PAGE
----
MLB 12: The Show (Vita) Review

MLB 12

Despite my unabashed love of all things San Francisco Giants, a large majority of my family and friends are made up of baseball detractors. The obligatory “boring” label is brought up often while discussing their disdain for the sport. Baseball moves at an admittedly deliberate pace, but the real-to-virtual transition has always been a unifying concept. The videogame medium provides another level of accessibility that limits the grind of a 162-game regular season. In turn, the latest portable version of the famed MLB: The Show franchise aims to create a harmonious relationship in which opposing views fall by the wayside.

The new-found coexistence works on multiple levels. There is the preconceived notion regarding handhelds and the inherent limitations of a portable video game. But when I slip that flash card inside the Vita and start playing, all thoughts regarding platform fade away. I’m not playing MLB 12 on the Vita – I’m simply playing MLB 12. All of the usual game modes are there for my enjoyment, and the inclusion of online play brings forth my competitive nature (though that feature’s functionality leaves a lot to be desired).

The fundamentally sound mechanics also define the MLB 12 experience. The game manages to emulate the strategic timing of a home-run swing or the panic of chasing down a ball with the opposing team just a few feet away from taking the lead. But this is a game working from multiple angles, so even the baseball indifferent are brought into the fold with numerous control options and game modes. There doesn’t need to be a genuine love of baseball to enjoy MLB 12: The Show – once again that harmonious relationship is being reinforced.

MLB 12

There is still an evident barrier when it comes to baseball video games though: dedication. Actually managing a franchise or creating the next Hall of Fame player takes a significant amount of time, just as a full-length game or season does in real life. MLB 12 remedies that dilemma with cross-platform functionality. Saves can be transferred across the PlayStation 3 and Vita using the cloud feature, and all of a sudden the time investment required becomes that much more manageable. Despite my years of playing baseball video games, completing an entire season seems feasible for the first time.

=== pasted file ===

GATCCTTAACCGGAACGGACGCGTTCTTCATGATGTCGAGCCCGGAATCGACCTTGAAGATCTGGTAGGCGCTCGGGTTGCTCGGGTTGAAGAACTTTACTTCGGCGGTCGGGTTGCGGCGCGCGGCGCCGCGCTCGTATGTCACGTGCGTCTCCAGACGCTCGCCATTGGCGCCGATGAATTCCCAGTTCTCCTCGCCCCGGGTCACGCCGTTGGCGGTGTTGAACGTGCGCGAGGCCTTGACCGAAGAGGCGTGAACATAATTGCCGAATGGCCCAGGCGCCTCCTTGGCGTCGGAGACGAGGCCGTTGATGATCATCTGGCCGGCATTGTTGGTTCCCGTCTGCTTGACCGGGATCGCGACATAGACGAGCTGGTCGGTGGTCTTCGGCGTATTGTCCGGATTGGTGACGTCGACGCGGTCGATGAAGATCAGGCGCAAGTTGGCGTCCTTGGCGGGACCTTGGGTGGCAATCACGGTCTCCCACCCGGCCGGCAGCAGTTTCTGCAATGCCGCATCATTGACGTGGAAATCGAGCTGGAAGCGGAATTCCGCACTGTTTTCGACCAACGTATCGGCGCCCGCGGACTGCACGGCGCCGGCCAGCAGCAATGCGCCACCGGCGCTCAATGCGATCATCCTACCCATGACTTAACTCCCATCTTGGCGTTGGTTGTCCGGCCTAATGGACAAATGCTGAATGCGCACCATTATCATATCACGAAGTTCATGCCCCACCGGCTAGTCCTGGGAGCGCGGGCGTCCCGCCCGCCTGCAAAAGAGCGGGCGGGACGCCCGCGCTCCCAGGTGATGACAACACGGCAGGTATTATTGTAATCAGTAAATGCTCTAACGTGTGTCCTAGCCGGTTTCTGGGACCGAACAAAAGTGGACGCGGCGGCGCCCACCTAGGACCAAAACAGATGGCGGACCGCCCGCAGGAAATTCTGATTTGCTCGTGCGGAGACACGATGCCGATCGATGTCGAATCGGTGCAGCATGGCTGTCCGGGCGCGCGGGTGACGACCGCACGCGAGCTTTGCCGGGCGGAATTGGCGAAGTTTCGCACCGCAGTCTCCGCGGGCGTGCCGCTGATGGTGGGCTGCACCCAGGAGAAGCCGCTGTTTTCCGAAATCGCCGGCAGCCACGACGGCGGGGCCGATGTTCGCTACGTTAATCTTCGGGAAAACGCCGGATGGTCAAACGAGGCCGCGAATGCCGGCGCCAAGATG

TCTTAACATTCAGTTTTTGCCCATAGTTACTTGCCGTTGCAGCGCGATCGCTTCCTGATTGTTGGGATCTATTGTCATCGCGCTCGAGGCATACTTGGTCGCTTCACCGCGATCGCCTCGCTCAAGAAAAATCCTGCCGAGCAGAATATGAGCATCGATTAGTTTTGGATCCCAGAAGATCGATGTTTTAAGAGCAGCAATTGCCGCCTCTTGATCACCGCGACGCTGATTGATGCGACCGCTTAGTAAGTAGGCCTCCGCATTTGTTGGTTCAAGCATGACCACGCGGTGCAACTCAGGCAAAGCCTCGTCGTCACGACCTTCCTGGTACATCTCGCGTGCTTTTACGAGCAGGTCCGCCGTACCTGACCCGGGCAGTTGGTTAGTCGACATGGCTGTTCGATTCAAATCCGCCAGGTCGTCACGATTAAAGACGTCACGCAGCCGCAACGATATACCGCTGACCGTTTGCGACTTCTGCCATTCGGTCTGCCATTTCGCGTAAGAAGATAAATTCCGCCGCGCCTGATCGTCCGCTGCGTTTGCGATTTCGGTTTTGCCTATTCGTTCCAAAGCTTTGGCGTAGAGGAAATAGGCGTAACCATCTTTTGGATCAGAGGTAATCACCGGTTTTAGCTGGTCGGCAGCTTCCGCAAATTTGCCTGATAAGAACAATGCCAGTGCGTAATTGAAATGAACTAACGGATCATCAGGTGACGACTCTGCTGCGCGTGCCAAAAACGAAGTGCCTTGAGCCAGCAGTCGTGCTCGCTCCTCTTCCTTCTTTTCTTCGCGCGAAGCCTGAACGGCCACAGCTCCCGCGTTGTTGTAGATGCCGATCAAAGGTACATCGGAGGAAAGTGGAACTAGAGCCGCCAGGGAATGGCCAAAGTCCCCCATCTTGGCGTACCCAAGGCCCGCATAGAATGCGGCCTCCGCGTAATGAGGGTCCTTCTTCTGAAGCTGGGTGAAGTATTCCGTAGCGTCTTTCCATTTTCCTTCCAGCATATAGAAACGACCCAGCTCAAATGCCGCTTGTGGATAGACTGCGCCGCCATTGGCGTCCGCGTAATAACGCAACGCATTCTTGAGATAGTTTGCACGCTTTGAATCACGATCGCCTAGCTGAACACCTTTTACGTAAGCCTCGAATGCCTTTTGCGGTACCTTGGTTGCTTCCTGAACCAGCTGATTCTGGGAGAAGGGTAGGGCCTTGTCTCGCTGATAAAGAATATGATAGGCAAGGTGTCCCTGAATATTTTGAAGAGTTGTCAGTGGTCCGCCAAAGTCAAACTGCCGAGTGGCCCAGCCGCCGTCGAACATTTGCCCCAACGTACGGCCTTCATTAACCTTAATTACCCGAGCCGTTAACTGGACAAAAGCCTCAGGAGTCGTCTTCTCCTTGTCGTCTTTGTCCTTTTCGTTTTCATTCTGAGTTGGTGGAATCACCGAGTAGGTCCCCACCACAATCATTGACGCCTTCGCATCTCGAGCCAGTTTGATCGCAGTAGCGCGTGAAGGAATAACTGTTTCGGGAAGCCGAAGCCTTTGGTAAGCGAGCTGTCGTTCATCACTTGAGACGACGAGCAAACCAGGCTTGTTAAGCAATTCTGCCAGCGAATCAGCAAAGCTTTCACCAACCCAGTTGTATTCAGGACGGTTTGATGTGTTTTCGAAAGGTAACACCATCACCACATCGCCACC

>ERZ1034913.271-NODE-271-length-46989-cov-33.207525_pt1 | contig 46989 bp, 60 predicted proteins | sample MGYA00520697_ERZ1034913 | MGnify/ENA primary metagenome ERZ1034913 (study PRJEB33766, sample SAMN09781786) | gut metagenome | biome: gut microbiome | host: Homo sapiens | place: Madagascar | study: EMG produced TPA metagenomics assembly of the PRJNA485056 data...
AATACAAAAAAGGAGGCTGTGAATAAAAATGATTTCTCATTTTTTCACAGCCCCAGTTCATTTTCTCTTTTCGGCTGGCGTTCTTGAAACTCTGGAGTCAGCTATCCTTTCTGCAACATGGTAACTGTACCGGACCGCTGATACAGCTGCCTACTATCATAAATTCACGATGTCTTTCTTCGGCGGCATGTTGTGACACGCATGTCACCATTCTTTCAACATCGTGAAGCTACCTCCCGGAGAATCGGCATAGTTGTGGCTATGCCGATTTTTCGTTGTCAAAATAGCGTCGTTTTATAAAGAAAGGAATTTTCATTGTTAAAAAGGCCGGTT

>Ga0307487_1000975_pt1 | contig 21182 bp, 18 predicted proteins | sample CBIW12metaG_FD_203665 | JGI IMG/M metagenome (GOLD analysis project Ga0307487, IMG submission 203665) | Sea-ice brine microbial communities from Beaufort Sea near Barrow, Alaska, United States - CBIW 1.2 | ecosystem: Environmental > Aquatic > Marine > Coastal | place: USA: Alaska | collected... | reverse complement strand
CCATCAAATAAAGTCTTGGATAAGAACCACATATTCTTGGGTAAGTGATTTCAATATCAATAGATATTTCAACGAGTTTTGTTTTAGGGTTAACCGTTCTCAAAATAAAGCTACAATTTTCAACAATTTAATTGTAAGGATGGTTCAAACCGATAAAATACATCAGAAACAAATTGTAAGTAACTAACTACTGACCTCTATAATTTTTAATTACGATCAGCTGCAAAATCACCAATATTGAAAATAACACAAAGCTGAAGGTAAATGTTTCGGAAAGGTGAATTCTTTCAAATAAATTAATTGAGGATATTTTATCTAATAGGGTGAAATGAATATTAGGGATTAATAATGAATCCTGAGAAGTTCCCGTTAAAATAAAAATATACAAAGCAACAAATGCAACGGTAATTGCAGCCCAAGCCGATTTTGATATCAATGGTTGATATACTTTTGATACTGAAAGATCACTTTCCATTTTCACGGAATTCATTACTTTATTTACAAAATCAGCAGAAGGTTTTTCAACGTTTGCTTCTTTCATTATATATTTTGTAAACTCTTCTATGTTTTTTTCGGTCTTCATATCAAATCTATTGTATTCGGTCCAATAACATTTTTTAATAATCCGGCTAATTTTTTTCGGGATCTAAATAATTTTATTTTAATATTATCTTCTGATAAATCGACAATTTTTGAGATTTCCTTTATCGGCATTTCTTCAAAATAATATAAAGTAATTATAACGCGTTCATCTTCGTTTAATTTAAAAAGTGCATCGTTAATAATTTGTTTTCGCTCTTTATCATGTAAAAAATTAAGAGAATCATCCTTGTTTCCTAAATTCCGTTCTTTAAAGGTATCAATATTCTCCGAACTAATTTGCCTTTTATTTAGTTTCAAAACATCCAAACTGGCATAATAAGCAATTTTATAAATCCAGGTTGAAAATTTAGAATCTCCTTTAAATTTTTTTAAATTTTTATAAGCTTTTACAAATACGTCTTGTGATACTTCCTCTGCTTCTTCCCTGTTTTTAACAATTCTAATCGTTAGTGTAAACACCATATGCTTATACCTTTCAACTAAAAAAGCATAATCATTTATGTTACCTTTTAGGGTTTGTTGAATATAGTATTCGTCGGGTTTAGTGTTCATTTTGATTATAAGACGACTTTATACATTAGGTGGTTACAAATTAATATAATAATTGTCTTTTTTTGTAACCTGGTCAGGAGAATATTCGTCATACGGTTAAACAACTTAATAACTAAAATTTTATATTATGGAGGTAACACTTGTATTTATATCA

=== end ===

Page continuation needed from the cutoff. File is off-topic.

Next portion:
The continuity also serves to bridge the gap between artifice and realism. Elements don’t need to be streamlined in the Vita version of MLB 12 to create a broader appeal. Instead, the push for a more faithful re-creation of baseball manages to be fun in its own right when ample consideration and patience can be applied by the player. That’s not only a benefit of cross-platform functionality, but one that stems from the effectiveness of a portable game. Turning on the Vita and playing an hour or two of MLB 12 instead of sitting in front of a TV is no longer a relenting alternative – it’s a reasonable choice.

From an outside perspective it’s easy to look at MLB 12 for the Vita and see it as a marginal improvement over past PSP versions, but having played those games, I can say that developer SCE San Diego has crafted a truly great portable baseball video game that doesn’t pale in comparison to its console counterpart. There are obviously elements in which the PS3 version is still superior, but rarely during my time with MLB 12 for the Vita did I long for the comfort of my leather chair and HDTV. I was more than happy to have the experience in the palm of my hands – a sentiment that will likely be shared by a wider audience this time around.


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Author: Anthony LaBella View all posts by
My first experience playing a video game blew me away. The fact that Super Metroid was that game certainly helped. So I like to think Samus put me on the path to video games. Well, I guess my parents buying the SNES had a little something to do with it. Ever since then my passion for video games has grown. When I found that I could put words together into a coherent sentence, videogame journalism was a natural interest. Now I spend a large majority of my time either playing video games or writing about them, and I wouldn’t have it any other way.

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